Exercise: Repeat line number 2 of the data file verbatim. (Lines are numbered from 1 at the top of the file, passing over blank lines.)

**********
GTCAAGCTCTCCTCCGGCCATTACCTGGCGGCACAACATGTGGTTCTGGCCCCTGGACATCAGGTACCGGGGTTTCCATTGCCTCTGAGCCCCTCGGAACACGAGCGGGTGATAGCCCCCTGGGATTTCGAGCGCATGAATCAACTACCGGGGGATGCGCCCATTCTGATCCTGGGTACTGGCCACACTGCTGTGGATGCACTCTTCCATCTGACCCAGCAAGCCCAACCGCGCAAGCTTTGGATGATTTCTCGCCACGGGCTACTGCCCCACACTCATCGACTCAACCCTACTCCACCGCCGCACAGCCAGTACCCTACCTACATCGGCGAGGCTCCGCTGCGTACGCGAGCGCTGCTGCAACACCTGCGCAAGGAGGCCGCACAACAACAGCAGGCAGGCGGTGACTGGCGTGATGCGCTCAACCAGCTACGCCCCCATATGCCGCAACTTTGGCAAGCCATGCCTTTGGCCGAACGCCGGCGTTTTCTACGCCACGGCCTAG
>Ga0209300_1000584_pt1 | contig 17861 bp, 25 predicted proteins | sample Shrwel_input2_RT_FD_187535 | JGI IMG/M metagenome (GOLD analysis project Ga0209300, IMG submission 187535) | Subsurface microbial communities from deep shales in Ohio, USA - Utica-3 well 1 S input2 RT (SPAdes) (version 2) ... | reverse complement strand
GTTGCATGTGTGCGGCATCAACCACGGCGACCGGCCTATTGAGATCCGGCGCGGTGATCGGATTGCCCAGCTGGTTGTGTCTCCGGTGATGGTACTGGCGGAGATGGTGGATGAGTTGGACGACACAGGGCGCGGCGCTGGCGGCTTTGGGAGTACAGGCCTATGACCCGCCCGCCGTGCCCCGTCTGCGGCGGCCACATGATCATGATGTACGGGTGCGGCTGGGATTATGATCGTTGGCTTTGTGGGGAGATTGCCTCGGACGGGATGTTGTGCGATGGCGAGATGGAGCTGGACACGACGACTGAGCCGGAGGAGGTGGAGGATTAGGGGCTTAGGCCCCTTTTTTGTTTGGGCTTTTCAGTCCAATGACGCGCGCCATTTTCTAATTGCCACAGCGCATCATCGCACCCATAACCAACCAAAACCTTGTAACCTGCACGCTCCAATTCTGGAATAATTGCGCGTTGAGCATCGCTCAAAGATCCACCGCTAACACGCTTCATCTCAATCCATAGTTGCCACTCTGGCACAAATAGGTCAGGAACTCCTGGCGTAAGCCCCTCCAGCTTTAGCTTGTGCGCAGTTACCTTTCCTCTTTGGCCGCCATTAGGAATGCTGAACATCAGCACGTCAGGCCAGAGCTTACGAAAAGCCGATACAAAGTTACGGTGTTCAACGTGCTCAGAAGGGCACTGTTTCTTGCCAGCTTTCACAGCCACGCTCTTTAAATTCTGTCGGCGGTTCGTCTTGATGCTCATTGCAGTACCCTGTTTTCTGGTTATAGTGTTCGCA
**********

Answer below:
>Ga0209300_1000584_pt1 | contig 17861 bp, 25 predicted proteins | sample Shrwel_input2_RT_FD_187535 | JGI IMG/M metagenome (GOLD analysis project Ga0209300, IMG submission 187535) | Subsurface microbial communities from deep shales in Ohio, USA - Utica-3 well 1 S input2 RT (SPAdes) (version 2) ... | reverse complement strand